Last month’s column talked about the importance of perseverance from a spiritual point of view. This month, we will tackle more practical concerns. Here are some real questions and my responses.
My 10th grade son is not staying on schedule. He just doesn’t have time to finish his work.
Is your son spending an hour a day on each subject, and perhaps one more hour in the evening catching up on his reading? Don’t let him whine! Even in public schools, students spend 50 minutes in each class and get another hour of homework. You can’t finish sophomore year in 3 hours a day.
My 11th grade daughter is working lots of hours but she still can’t seem to complete her assignments on time. She is really smart and has always been a good student. Unfortunately, I do not have much time to help her.
There is no way a really smart, good student is spending 9 hours a day cracking the books, and is still seriously behind. My guess is that she is distracted by other things – recreational reading, the Internet, the telephone, other kids, her thoughts and fantasies, whatever. Now is the time to refocus her.
Look over her assignments and give her clear instructions and set reasonable due dates. Make sure she has read the assignments in her lesson plans and understands them thoroughly. Instruct her to put her completed work in one place on her desk, with the page marked by a sticky note, or minimized on her computer screen. Have a set “appointment” with her every day, maybe during the baby’s naptime. It is not necessary to correct the work, but make sure that she is making acceptable progress. She is more likely to stay on task if she knows you are checking.
We have a small house and several children. My older students are having trouble concentrating and staying on task.
Look for an alternative place for your older children to study. Most public libraries are quiet during school hours and librarians are happy to help with research. If you live reasonably close to a community college, that is also a good place to study with less distraction.
Grandma, another relative, or a friend’s house is another option. Often a relative will actually help tutor for a few hours each week. I would pass, however, if someone offers the use of their empty house during the day while they are at work. The TV remote might be too tough a temptation to resist.
My child is very involved in sports. There are just not enough hours in the day to finish schoolwork.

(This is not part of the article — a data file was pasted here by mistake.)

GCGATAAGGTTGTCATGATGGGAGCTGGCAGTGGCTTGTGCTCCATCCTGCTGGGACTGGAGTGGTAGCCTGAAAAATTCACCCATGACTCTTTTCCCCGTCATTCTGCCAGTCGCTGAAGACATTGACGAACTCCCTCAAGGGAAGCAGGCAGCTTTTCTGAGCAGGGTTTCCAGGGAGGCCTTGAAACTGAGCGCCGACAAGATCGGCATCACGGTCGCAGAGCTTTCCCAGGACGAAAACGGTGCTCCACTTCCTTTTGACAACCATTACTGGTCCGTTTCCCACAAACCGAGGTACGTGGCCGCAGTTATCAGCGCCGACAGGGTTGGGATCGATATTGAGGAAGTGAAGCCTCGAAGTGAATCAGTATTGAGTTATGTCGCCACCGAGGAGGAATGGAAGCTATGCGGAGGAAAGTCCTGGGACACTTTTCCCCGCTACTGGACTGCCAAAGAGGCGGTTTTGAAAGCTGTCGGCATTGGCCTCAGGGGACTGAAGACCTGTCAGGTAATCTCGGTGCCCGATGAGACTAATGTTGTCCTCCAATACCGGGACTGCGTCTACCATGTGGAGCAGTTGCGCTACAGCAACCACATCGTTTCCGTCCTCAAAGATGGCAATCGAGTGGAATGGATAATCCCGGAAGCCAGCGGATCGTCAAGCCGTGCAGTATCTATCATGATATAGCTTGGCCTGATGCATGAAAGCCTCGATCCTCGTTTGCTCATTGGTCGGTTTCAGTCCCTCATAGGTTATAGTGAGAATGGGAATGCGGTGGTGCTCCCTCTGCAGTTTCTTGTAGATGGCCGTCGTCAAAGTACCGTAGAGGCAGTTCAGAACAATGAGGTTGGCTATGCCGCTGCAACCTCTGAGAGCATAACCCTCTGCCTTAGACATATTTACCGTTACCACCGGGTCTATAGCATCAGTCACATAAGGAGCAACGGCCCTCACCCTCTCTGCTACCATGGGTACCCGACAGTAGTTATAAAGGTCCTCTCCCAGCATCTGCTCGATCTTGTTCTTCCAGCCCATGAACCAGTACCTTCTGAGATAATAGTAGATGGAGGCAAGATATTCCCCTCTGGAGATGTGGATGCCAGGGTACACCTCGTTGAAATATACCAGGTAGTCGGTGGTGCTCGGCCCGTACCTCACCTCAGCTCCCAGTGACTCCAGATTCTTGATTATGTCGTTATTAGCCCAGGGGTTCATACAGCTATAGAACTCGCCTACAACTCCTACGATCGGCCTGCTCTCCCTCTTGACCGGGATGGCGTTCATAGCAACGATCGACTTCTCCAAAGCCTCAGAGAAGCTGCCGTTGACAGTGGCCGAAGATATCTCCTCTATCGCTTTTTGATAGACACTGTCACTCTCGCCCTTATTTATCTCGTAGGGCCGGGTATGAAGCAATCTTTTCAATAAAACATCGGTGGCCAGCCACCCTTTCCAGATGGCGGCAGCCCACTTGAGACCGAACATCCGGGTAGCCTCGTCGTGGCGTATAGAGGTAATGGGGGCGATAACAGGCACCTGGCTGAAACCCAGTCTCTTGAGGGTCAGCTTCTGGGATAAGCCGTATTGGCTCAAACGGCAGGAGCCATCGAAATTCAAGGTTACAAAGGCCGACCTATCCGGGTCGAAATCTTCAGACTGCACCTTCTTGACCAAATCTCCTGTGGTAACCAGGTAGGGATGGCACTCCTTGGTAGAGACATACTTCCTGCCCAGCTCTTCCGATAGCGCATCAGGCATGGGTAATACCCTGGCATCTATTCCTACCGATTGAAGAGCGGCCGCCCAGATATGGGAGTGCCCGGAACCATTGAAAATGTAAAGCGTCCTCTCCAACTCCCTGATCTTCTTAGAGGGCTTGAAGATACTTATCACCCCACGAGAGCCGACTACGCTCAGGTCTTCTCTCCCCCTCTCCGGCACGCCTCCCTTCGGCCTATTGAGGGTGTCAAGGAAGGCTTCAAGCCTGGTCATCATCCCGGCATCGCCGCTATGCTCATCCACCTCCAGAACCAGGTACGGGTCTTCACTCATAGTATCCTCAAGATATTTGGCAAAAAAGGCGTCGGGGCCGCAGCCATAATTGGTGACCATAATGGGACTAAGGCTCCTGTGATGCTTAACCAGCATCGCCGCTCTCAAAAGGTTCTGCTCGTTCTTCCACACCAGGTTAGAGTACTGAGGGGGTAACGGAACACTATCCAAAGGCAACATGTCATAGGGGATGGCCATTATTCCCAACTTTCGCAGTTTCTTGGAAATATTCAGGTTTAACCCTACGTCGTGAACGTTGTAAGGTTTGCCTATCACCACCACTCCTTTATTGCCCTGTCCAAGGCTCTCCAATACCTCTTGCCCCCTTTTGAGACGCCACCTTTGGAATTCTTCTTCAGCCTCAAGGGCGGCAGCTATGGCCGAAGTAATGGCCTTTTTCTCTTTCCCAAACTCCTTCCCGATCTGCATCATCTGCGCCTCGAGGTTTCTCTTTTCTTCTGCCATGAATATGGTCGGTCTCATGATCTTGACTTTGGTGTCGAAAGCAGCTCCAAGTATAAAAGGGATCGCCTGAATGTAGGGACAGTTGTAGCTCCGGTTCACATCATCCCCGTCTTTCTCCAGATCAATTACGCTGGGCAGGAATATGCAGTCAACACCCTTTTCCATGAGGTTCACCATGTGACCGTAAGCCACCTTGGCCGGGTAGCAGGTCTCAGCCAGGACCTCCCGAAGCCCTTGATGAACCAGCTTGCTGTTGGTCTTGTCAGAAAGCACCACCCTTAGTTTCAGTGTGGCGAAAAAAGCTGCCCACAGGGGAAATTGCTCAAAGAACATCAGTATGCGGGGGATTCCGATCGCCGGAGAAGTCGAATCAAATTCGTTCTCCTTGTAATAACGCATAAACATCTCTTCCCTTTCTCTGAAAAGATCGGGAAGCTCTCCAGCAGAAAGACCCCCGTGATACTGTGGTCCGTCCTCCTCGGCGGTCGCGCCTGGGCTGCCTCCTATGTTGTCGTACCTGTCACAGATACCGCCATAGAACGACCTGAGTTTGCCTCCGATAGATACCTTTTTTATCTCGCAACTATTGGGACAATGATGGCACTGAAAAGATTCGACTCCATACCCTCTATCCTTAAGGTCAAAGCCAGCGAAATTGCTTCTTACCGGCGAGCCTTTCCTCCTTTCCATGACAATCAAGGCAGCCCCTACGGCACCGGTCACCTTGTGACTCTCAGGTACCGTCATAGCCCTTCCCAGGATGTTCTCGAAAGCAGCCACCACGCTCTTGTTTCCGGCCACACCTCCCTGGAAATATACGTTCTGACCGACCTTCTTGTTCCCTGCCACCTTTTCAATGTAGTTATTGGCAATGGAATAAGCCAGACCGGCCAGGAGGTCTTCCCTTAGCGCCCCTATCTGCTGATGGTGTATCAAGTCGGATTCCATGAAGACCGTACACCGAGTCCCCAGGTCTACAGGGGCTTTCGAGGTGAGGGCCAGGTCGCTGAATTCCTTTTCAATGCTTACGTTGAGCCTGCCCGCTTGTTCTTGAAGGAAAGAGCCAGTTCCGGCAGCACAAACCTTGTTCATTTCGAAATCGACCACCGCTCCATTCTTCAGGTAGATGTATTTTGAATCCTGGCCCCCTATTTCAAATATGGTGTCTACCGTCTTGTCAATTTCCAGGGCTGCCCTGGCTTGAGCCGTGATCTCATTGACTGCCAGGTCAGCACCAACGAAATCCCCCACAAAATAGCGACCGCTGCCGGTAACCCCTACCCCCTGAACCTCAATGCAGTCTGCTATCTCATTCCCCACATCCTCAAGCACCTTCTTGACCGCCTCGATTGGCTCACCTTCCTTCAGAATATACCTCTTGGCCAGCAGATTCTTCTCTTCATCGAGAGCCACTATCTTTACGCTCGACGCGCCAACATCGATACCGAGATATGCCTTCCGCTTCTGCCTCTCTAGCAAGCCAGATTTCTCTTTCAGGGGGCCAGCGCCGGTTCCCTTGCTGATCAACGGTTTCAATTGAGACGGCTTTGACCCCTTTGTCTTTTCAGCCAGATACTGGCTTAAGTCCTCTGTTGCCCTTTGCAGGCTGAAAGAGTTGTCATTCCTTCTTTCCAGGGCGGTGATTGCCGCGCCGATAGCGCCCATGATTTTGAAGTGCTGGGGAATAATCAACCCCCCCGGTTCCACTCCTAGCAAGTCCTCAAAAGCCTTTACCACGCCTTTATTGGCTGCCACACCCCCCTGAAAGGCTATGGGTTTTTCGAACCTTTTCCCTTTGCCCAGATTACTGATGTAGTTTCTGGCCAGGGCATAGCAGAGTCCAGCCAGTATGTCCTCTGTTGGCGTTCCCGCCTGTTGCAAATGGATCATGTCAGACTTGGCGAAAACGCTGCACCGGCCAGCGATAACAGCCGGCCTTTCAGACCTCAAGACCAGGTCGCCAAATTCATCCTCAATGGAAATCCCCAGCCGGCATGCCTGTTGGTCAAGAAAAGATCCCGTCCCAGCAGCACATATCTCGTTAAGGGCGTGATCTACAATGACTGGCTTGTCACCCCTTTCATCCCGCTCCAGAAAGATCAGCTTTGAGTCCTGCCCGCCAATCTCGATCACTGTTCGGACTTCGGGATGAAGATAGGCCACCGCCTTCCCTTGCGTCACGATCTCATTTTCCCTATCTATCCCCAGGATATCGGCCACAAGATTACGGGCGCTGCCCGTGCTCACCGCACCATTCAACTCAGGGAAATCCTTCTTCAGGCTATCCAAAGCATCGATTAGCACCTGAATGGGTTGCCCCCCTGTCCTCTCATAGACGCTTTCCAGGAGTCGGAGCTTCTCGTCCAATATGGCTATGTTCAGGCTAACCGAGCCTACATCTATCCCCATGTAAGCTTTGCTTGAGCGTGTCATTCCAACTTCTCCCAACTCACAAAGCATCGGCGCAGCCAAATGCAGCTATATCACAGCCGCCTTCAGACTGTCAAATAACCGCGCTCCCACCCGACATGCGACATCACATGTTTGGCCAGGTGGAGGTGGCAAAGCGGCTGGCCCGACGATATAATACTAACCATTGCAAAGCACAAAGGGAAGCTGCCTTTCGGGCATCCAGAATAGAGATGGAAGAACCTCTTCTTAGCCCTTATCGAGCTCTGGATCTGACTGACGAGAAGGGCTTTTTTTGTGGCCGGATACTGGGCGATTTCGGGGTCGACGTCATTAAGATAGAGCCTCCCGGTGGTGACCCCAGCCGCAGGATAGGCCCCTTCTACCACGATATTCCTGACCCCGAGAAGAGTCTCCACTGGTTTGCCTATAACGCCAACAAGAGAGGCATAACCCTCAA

Home schooled children tend to excel in their endeavors, and moms and dads see visions of the next Michael Phelps or Renée Fleming. Realistically, though, only a tiny number of Americans will actually get to the Olympics or sing at the Metropolitan Opera. The rest of them need an alternative way to make a living. Explain to your student that continued participation in this activity depends on finishing assignments in a timely fashion. This is not to say that their activities are unimportant; just that, right now, education must be their primary focus.
Parents and students might dream of athletic scholarships as a way to pay for college. Athletic scholarships are always tenuous, however. Really talented athletes get injured, get cut from the team, or never get picked up in the first place. Only a teeny-tiny, elite bunch get full scholarships anyway. Students who apply themselves to their studies, and get high SAT or ACT scores get lots of scholarship money.
My high school daughter has a job babysitting during school hours. My daughter likes the money, but she is having trouble keeping up with her school assignments.
Pretend that your daughter attends the local public high school and someone calls you up and asks you to keep your daughter out of school for the day to provide childcare. Let’s face it, no one would have the nerve to ask your child to be absent from school, and you would never consider it anyway. Outsiders often do not understand the “school” part of home school, so we must tell them. We do real work during the school day, and our children are not available for employment during those hours.
I am home schooling two children in high school. I am not able to provide any help whatsoever with chemistry, trigonometry, or foreign language. How can my family do a good job home schooling for high school.
It is possible. You have several alternatives to actually relearning Latin declensions while changing diapers and reviewing times tables. Here are a few ideas:
- By all means, ask extended family members to help. My daughter has been a godsend for upper level math, and my son-in-law has forgotten more about science than I will ever know.
- If you live close to other home schooled high school students, enroll all your children in the same class. Biology, for example, does not necessarily need to be taken in 10th grade. Get together and hire a tutor.
- Sometimes a parent with a background in a particular field will teach a weekly class in her home. I taught French for four years to my own daughters and neighboring home schoolers. It helped to keep my own student on schedule.
- Make sure you check your My Seton page for online resources that might be helpful. Order instructional DVDs for upper level math. Call a Seton high school counselor with questions.
The experience of thousands of our families shows that it is absolutely possible to home school your children successfully through high school. My own experience tells me that the academic training that Seton provides is invaluable. My own students often struggled to stay on schedule in high school, but then went on to be stellar college students. Yours will too!